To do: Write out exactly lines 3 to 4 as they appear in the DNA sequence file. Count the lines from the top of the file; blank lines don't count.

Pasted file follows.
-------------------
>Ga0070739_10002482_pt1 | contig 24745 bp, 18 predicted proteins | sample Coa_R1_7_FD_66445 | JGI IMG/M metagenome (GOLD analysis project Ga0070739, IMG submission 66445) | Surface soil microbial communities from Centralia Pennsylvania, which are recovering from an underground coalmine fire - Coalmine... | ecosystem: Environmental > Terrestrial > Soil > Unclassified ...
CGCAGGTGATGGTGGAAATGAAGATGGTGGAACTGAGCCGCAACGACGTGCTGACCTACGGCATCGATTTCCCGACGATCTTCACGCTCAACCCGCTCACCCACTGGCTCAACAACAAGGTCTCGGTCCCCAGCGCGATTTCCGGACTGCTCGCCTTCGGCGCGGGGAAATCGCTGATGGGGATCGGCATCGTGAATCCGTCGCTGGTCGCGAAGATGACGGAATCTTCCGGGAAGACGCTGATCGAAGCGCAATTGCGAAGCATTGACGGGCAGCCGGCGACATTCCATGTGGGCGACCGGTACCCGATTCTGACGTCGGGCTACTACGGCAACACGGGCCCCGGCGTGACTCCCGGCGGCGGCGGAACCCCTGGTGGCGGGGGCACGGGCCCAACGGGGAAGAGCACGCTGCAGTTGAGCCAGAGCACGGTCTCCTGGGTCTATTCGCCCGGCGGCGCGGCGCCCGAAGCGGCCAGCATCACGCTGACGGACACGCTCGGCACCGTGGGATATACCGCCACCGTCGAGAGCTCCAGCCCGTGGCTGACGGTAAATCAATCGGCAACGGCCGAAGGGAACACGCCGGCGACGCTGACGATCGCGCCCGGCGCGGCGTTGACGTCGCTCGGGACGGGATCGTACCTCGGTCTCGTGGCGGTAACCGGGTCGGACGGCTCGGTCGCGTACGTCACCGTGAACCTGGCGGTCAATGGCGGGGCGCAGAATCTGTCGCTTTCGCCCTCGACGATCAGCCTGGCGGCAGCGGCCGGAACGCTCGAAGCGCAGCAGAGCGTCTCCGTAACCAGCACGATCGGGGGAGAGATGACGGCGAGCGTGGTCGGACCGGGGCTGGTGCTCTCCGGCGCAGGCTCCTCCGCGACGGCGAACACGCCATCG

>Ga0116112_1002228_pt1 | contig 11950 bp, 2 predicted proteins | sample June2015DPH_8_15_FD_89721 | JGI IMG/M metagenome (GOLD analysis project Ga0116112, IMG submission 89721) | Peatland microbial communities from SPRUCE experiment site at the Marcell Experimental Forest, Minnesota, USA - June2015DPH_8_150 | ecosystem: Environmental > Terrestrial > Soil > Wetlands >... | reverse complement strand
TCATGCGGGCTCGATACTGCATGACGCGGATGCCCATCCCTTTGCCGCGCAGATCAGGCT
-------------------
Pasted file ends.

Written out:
>Ga0116112_1002228_pt1 | contig 11950 bp, 2 predicted proteins | sample June2015DPH_8_15_FD_89721 | JGI IMG/M metagenome (GOLD analysis project Ga0116112, IMG submission 89721) | Peatland microbial communities from SPRUCE experiment site at the Marcell Experimental Forest, Minnesota, USA - June2015DPH_8_150 | ecosystem: Environmental > Terrestrial > Soil > Wetlands >... | reverse complement strand
TCATGCGGGCTCGATACTGCATGACGCGGATGCCCATCCCTTTGCCGCGCAGATCAGGCT